However, in applied work, structural equation models are most often represented **graphically**. Here is a graphical example of a structural equation model:

For more information, click on an element of this diagram, or choose from this list:

Latent Constructs |
Structural Model |
Structural Error |
Manifest Variables |
Measurement Model |
Measurement Error |

This diagram uses the dominant symbolic language in the SEM world. However, there are alternate forms, including the " RAM," reticular action model.

A structural equation model may include two types of latent constructs--exogenous and endogenous. In the most traditional system, exogenous constructs are indicated by the Greek character "ksi" (`at left`)

and endogenous constructs are indicated by the Greek character "eta" (`at right`). These two types of constructs are distinguished on the basis of whether or not they are dependent variables in any equation in the system of equations represented by the model. Exogenous constructs are independent variables in all equations in which they appear, while endogenous constructs are dependent variables in at least one equation--although they may be independent variables in other equations in the system. In graphical terms, each endogenous construct is the target of at least one one-headed arrow, while exogenous constructs are only targeted by two-headed arrows.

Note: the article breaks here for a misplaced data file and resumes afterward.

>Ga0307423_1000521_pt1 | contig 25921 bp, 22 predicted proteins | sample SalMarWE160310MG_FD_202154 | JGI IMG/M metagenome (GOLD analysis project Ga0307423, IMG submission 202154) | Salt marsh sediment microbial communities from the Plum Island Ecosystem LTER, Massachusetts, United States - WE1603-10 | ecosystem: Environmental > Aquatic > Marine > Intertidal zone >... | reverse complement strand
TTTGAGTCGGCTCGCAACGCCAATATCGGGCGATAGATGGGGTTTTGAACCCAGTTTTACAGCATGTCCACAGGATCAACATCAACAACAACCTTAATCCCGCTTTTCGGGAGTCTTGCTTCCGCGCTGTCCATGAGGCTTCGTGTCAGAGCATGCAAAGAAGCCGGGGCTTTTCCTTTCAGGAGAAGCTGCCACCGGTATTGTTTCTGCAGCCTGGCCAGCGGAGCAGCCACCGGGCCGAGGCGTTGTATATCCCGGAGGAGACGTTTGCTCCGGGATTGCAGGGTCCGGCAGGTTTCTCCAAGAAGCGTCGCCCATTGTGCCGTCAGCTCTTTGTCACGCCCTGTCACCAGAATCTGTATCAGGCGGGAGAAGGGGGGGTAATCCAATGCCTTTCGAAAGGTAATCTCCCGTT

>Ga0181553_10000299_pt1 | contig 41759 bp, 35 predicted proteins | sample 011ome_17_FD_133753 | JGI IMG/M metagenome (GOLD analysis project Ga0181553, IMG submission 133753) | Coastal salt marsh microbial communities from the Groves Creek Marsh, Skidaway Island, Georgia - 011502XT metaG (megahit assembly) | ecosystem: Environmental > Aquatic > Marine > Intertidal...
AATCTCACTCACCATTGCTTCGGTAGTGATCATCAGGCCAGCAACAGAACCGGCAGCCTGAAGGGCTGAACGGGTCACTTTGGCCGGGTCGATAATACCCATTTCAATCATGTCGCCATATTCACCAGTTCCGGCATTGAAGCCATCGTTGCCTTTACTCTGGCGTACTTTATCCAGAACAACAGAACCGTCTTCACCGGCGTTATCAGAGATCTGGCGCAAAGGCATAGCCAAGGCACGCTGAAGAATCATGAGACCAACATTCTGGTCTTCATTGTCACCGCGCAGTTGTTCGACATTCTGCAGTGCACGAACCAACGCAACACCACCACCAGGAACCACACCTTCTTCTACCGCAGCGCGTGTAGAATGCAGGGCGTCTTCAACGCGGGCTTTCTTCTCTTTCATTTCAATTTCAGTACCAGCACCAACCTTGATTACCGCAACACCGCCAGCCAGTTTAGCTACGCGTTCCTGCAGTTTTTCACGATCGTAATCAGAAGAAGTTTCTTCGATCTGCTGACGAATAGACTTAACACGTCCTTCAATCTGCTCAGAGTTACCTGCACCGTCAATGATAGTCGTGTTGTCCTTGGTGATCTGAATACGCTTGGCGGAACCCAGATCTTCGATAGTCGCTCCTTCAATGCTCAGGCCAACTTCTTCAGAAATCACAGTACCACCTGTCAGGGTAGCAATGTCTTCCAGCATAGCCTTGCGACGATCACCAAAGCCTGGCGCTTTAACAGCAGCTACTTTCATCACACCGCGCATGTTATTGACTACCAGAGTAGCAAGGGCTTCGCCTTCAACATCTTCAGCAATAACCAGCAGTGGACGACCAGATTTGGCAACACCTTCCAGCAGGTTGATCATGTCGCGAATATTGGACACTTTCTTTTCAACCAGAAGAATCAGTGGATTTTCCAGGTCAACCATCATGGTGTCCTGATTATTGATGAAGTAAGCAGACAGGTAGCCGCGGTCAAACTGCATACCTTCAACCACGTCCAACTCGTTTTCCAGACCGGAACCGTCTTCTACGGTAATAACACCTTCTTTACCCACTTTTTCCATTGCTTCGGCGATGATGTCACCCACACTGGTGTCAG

Parameters representing regression relations between latent constructs are typically labeled with the Greek character "gamma" (*at left*) for the regression of an endogenous construct on an exogenous construct, or with the Greek character "beta" (*at right*) for the regression of one endogenous construct on another endogenous construct.

Typically in SEM, exogenous constructs are allowed to covary freely. Parameters labeled with the Greek character "phi" (*at left*) represent these covariances. This covariance comes from common predictors of the exogenous constructs which lie outside the model under consideration.

(Sometimes, however, it makes more sense to model a latent construct as the result or
**consequence** of its measures. This is the
causal indicators model. This alternative measurement model is also central to Partial Least Squares, a methodology related to SEM.)

However, when a construct is associated with only a single measure, it is usually impossible (due to the limits of identification) to estimate the amount of measurement error within the model. In such cases, the researcher must prespecify the amount of measurement error before attempting to estimate model parameters. In this situation, researchers may be tempted to simply assume that there is no measurement error. However, if this assumption is false, then model parameter estimates will be biased.

http://www.gsu.edu/~mkteer/sem2.html Return to the SEMNET FAQ home page.

Return to Ed Rigdon's home page.

Last updated: April 11, 1996